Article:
The heaven of the materialists
by Ken Myers
“Of course the beauty of the world manifests itself most intensely for us in the beauty of other people. The manifold forms of love, for example sexual and parental, friendship and admiration, take in each case many forms themselves. Who could in a lifetime write down the ways in which sexual love penetrates every moment of our consciousness and is never absent in any loving of the beautiful present even when that love is universal?
“Indeed the manifold ways in which sexual instinct and love are held together and detached from each other make up much of our existing. On the one hand, sexual desire can be the recognition of others as beautiful; on the other hand, it can be the occasion of such calculated self-engrossment that other people are made instruments for producing sensations. Sexual desire can be the occasion when we see the truth of what others are, in the flame of its attention; or it can lock us in the madness of ourselves so that nothing is real but our imaginings. So intense are the pleasures of sexuality, so pressing its needs, so detached can the bodies of ourselves and others be from any humanity, that sexual desire can drive love out from its presence. It can become the rock of ‘reality’ on which the search for the beauty of the world founders.
“In an age in which the paradigm of knowledge has no place for our partaking in eternity, it is understandable that orgasmic fulfilment has been made out to be the height of our existing—indeed that which gives our existing some kind of immanent justification. The materialists have taken it as their heaven. But this modern union of individuality and materialism has meant a transposition of older beliefs about the relation of sex and love. In the older beliefs sexual desire was one means through which love between human beings could abound; in our era love seems sometimes to be thought of as means for the abounding of sexual enjoyment.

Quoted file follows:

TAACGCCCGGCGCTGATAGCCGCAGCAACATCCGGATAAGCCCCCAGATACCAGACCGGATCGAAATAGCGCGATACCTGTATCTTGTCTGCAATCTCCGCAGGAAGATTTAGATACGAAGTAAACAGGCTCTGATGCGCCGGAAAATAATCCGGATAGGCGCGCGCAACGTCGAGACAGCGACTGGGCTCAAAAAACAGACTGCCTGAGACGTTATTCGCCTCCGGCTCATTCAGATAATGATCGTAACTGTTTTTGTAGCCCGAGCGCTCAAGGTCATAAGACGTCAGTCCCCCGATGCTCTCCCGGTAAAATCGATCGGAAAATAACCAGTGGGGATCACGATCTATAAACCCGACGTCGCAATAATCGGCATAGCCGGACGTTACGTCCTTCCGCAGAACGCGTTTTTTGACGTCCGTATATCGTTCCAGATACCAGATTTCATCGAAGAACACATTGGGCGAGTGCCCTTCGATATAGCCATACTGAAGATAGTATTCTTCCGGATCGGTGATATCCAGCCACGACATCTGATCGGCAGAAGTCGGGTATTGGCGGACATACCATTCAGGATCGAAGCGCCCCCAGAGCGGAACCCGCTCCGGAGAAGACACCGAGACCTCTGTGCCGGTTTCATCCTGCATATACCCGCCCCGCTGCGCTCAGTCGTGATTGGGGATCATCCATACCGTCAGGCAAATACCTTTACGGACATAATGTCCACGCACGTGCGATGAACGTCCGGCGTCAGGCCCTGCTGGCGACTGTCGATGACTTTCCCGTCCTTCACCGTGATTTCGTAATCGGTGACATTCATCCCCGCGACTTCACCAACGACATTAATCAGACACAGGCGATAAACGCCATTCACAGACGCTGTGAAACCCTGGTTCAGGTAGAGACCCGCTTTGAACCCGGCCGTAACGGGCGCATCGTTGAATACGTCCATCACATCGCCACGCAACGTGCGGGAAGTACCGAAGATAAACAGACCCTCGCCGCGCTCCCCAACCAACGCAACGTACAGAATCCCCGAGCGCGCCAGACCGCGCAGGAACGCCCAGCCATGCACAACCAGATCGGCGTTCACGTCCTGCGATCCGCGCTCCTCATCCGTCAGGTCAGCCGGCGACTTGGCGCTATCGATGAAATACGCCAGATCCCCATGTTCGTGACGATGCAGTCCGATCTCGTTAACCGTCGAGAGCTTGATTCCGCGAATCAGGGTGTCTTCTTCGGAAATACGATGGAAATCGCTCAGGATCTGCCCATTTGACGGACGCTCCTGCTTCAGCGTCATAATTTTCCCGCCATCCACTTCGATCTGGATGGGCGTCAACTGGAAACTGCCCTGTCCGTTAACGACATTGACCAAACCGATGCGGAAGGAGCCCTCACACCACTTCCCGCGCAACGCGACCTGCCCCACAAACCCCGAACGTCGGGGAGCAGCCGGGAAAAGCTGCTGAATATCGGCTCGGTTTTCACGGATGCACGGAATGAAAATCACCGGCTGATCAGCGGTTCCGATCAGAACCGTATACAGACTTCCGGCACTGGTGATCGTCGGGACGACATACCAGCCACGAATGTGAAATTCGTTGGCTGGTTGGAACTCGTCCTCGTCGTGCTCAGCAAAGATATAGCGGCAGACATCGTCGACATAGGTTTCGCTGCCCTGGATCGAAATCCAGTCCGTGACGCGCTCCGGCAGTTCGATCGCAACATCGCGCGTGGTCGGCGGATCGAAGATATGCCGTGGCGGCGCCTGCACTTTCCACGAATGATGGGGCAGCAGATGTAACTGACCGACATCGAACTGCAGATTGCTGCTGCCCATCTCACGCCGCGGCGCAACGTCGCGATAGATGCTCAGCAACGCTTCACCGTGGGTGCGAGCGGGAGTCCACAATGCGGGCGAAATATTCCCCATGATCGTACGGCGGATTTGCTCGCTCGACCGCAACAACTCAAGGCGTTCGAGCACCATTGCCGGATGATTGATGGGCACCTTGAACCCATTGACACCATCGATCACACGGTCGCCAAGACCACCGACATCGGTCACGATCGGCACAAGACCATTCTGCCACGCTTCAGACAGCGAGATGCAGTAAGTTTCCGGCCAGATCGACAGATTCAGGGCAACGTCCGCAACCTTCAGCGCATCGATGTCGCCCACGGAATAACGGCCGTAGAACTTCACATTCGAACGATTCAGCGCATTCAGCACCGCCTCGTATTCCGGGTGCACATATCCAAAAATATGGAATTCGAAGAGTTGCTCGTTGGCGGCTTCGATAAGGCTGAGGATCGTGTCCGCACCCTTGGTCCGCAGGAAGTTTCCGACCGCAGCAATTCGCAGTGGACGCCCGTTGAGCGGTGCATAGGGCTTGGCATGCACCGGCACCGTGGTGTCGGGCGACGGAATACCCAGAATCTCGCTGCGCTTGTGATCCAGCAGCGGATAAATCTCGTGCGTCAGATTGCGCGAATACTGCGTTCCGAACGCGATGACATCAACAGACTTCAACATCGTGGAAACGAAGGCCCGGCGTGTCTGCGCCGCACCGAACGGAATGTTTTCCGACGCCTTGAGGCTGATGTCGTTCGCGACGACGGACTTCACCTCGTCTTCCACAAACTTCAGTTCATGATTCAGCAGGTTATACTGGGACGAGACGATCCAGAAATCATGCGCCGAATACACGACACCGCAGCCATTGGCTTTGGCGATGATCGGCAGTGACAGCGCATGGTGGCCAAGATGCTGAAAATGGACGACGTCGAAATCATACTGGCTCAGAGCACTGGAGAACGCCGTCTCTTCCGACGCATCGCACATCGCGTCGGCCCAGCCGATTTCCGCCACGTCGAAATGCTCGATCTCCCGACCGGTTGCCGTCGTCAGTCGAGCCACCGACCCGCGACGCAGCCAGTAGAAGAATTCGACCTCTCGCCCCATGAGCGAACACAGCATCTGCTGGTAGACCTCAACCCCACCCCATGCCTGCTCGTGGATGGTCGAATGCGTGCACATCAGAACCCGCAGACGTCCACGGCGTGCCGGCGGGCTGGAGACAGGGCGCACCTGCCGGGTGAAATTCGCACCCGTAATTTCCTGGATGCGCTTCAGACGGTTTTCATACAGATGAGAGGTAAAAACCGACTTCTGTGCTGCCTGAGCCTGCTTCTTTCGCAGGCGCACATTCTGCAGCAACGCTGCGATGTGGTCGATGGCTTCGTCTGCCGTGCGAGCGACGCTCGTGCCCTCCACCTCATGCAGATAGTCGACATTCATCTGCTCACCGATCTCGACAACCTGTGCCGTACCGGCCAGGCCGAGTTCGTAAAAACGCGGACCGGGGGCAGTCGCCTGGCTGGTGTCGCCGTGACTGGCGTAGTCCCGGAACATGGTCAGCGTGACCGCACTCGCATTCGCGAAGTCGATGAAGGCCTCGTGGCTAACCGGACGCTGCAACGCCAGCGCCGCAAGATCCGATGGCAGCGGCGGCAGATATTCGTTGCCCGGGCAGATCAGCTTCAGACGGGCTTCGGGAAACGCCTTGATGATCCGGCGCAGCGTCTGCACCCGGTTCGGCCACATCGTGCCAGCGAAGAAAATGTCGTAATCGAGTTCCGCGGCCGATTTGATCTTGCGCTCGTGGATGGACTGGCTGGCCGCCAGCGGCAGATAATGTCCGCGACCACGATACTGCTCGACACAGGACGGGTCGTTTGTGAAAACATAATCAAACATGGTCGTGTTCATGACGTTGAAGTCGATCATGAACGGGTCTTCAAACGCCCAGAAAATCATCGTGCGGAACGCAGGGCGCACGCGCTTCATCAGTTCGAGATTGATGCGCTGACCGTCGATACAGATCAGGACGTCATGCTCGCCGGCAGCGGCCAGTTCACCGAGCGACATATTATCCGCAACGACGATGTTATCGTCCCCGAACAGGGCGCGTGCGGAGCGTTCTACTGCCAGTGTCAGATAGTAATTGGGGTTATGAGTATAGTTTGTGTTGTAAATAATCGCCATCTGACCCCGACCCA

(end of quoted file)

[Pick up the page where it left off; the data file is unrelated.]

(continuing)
“Because sexuality is such a great power and because it is a means to love, societies in the past hedged it around with diverse and often strange systems of restraint. Such restraints were considered sacred, because their final justification (whatever other justifications were present) was the love of the beautiful, and that was considered sacred. Modern social scientists have changed the original meaning of ‘taboo’ into the socially and psychologically ‘forbidden’, in the attempt to teach us that restraints are not sacred. This is of course useful to a capitalist society because everything must be made instrumental to the forwarding of ‘production’, and the sacred restraints cannot be made instrumental. Social scientists follow their creator, because social science was created by capitalist society.”
—from George Parkin Grant, “Faith and the Multiversity,” in Technology and Justice (University of Notre Dame Press, 1986)